Paul Tamburello also started out in ice cream as the man behind the Denver’s popular Little Man Ice Cream (named after his dad). He later launched Sweet Cooie’s Ice Cream and Chocolates in honor of his mom, whose nickname was Cooie. The classically inspired confectionery in Congress Park features house-made truffles, signature ice cream flavors from Little Man Ice Cream, and the Gooie Cooie, a fresh-baked brioche ice cream sandwich.
Miette et Chocolat
Chefs David Lewis and Gonzo Jimenez have been on a wild confectionary ride since opening Miette et Chocolat in Aurora’s Stanley Marketplace in 2017. How do two men, one born in rural Illinois and the other in northern Argentina, form a chocolate connection? They met at a pastry forum and six months later won the Best Artistic Award at a chocolate showpiece competition. Their culinary paths led different directions and encompassed Denver, Boulder, Las Vegas, New Orleans and Chile. The gifted pastry chefs and chocolatiers then reconnected to establish their French patisserie with a modern twist, offering everything from traditional bonbons and unique candy bars to beautiful desserts and chocolate showpieces.
Stargazer Fine Chocolate & Coffee Shop
Also entering the market in 2017, Stargazer Fine Chocolates & Coffee Shop is a family-owned business on Colorado Boulevard that specializes in the creation of handcrafted, artisan chocolates. Karen D’Onofrio studied with a local European-trained chocolatier for several months prior to his retirement and transitioned that knowledge to create a large variety of handcrafted truffles (mimosa, chai spice, London fog and rosemary honey are a few examples), chocolate bars, nut- and fruit-filled bark, specialty and hand-dipped items, and holiday-themed treats. Added bonuses are a coffee bar and wine and chocolate-pairing classes.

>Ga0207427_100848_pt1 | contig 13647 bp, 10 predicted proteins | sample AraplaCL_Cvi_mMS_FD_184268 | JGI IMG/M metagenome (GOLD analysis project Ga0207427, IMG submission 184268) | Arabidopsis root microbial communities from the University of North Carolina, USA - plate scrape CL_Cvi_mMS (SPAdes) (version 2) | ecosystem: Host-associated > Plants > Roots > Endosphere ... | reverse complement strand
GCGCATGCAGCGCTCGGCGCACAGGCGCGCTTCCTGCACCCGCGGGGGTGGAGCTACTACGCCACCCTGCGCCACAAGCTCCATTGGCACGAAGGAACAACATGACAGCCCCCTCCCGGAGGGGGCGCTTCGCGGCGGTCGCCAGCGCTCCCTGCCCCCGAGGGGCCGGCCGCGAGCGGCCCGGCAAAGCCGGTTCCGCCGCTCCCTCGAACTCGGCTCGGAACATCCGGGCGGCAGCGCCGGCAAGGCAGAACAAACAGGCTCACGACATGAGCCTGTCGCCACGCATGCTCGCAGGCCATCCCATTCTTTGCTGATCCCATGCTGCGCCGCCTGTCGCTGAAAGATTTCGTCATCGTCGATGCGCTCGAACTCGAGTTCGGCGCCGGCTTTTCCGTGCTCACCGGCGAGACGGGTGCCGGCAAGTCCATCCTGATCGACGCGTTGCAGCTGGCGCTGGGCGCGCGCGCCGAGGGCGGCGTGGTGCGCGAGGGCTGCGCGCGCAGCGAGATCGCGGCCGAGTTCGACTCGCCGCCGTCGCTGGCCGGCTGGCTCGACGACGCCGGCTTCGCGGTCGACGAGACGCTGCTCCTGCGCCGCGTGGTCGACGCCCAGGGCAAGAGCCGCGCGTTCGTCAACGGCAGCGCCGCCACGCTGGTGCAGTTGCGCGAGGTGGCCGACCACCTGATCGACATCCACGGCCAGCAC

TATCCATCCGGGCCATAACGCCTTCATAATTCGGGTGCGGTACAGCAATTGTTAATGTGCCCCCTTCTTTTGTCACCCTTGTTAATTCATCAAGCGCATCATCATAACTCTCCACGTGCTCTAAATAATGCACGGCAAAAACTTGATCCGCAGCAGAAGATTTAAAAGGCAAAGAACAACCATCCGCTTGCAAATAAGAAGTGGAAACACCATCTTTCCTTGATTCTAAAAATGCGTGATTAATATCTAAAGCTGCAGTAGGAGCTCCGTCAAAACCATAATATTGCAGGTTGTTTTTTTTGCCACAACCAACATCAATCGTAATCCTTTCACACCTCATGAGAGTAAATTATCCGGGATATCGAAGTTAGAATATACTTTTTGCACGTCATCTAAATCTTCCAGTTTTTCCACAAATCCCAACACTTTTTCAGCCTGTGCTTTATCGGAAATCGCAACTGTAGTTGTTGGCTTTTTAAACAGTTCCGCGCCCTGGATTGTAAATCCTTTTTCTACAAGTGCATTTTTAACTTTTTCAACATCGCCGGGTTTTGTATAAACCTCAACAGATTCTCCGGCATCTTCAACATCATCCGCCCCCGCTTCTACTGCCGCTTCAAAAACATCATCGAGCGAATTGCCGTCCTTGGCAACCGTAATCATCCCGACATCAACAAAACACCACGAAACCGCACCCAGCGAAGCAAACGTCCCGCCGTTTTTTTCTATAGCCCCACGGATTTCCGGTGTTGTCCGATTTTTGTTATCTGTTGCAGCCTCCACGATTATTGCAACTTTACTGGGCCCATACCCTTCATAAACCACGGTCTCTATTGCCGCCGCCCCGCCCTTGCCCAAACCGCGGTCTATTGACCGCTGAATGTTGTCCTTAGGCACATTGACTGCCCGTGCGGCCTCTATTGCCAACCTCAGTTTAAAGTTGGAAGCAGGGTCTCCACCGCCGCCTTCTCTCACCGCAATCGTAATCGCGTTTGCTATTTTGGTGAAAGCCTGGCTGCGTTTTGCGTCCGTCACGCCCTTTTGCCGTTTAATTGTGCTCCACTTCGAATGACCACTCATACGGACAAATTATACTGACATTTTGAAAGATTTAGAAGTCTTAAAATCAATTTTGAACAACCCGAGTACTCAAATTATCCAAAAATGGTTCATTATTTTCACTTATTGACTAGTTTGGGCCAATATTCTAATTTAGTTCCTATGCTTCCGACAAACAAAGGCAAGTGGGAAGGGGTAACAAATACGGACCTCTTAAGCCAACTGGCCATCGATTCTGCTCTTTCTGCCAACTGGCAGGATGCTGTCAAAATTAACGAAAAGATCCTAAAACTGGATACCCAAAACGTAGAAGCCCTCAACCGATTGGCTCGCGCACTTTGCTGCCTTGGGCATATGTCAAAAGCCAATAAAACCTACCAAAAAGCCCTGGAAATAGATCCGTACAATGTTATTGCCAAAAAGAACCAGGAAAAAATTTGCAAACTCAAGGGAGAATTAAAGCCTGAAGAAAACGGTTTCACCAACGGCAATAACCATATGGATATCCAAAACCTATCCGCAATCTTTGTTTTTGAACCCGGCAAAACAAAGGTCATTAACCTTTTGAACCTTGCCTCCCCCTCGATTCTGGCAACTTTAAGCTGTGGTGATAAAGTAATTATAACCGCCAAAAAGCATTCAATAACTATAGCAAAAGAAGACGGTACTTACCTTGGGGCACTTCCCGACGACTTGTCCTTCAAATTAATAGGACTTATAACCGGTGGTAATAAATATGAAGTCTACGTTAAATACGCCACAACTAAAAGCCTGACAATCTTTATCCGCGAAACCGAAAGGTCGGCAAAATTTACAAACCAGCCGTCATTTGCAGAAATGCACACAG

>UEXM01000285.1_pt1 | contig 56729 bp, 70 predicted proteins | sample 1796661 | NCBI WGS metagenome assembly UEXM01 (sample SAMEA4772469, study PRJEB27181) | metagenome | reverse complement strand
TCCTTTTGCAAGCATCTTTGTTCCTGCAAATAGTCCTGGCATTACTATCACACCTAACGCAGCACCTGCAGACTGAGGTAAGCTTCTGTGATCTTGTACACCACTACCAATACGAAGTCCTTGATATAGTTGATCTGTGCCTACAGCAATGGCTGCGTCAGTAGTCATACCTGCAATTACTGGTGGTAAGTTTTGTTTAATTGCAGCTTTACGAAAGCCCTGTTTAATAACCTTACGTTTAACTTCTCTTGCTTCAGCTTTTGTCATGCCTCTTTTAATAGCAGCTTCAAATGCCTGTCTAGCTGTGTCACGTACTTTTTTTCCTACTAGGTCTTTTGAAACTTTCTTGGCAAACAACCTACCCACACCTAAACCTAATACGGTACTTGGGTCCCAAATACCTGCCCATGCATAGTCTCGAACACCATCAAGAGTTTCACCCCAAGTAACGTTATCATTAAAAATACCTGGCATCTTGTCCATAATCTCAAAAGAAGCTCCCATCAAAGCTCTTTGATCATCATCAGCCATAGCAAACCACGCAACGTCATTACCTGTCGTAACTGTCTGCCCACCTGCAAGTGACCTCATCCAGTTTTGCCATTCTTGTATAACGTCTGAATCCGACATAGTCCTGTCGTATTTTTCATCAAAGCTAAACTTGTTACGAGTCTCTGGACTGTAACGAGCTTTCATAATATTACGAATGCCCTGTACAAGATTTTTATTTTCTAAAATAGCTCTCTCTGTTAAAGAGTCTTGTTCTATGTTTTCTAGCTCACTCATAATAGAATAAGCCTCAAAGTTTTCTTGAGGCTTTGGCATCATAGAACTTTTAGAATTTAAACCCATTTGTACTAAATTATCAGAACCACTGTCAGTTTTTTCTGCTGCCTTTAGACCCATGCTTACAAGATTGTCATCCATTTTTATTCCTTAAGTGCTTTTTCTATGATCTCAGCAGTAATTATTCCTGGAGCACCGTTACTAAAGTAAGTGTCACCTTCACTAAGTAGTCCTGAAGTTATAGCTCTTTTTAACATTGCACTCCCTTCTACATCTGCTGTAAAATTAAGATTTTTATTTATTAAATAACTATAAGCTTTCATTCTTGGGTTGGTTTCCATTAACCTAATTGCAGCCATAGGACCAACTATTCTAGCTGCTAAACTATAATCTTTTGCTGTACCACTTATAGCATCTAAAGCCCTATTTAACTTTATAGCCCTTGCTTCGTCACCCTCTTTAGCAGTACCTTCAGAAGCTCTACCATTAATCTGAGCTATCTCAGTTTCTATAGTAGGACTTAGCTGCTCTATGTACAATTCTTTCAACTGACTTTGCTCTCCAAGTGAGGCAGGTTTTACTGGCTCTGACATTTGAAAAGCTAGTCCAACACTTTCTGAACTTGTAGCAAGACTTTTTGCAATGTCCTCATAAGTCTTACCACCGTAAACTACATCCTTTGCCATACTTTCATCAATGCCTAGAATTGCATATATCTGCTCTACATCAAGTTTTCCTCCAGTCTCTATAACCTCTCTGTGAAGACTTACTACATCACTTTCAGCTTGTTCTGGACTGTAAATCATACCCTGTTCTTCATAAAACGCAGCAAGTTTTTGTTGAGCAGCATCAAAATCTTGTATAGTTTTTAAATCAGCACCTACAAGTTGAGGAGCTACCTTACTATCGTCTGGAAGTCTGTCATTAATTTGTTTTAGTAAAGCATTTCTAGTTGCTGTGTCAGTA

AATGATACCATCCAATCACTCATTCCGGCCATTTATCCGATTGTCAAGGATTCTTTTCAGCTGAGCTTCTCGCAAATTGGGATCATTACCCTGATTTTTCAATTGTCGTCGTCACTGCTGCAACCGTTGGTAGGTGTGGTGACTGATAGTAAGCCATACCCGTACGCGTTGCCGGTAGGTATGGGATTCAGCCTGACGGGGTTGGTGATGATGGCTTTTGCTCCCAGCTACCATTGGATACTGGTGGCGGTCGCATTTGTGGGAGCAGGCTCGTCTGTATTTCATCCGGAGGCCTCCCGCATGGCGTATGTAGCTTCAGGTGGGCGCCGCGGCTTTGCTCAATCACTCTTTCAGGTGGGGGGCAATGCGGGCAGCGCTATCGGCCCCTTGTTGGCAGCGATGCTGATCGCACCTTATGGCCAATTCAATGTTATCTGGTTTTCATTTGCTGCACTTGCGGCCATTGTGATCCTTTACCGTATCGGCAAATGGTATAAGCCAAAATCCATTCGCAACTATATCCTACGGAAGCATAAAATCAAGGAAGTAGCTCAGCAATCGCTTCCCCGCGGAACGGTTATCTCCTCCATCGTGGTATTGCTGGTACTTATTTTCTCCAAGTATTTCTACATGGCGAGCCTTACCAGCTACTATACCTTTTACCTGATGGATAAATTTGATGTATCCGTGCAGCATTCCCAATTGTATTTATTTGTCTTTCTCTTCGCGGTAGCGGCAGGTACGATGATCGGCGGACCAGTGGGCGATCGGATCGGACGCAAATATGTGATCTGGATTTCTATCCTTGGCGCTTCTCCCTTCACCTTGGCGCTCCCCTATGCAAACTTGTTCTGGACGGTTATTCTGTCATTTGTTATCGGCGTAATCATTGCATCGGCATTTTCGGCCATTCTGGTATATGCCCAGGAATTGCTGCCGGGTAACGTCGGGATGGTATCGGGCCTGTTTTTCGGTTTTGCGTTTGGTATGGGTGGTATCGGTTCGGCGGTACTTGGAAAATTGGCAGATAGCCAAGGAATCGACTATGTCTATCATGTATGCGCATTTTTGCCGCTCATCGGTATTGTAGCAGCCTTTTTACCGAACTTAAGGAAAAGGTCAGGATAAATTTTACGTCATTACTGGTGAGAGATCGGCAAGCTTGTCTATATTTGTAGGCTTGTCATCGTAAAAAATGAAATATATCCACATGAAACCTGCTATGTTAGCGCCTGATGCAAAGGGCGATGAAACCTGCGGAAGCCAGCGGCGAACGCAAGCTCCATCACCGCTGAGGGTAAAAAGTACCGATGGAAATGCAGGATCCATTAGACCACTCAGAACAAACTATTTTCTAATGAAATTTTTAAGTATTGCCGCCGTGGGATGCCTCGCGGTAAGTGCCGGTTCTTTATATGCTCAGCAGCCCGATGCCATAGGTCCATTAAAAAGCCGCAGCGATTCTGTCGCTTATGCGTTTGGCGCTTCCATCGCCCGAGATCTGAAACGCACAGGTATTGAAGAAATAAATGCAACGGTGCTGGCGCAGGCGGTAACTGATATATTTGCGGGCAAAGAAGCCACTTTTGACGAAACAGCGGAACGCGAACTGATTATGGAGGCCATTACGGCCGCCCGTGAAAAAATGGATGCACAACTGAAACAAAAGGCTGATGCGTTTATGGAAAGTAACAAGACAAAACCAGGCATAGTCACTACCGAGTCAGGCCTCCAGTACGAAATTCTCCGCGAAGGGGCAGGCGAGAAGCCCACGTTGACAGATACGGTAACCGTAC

Owner Adrienne Johnson-Conway worked in the original shop, Dietrich’s Chocolates, for 15 years, purchasing it and slightly adjusting the name when the previous owner retired. She kept the shop’s memory-filled space in the bustling University of Denver neighborhood and continues handcrafting most everything in-house, including truffles, caramel nut turtles, nut clusters, nonpareils, custom chocolate bars and more. While time-tested recipes like Bavarian-style truffles continue to be favorites, new and innovative offerings are constantly added like wine and chocolate-pairing classes, chocolate-dipping classes, and happy hour on Thursdays and Fridays.
Since 1995, Roberta's Chocolates has focused on satisfying candy connoisseurs with gourmet chocolates and a wide variety of unique confections, including delicious candies, smooth creams, covered nuts and truffles. If you are both a chocolate and bacon lover, you’re in luck as Roberta’s offers chocolate-covered bacon, double-dipped Oreos with bacon, caramel pecan patties covered in bacon, marshmallows covered in chocolate and bacon, and more.
Rocky Mountain Chocolate Factory
Another Colorado-centric name that has long been connected with chocolate and amazing treats is Rocky Mountain Chocolate Factory, which started out with a small shop in Durango in 1981 and has since become an international franchise with two shops in downtown Denver (one on Larimer Street and another on the 16th Street Mall). There are all sorts of chocolates to savor along with caramel apples, ice cream and more.
The Chocolate Lab's Ruby chocolate truffles pictured above.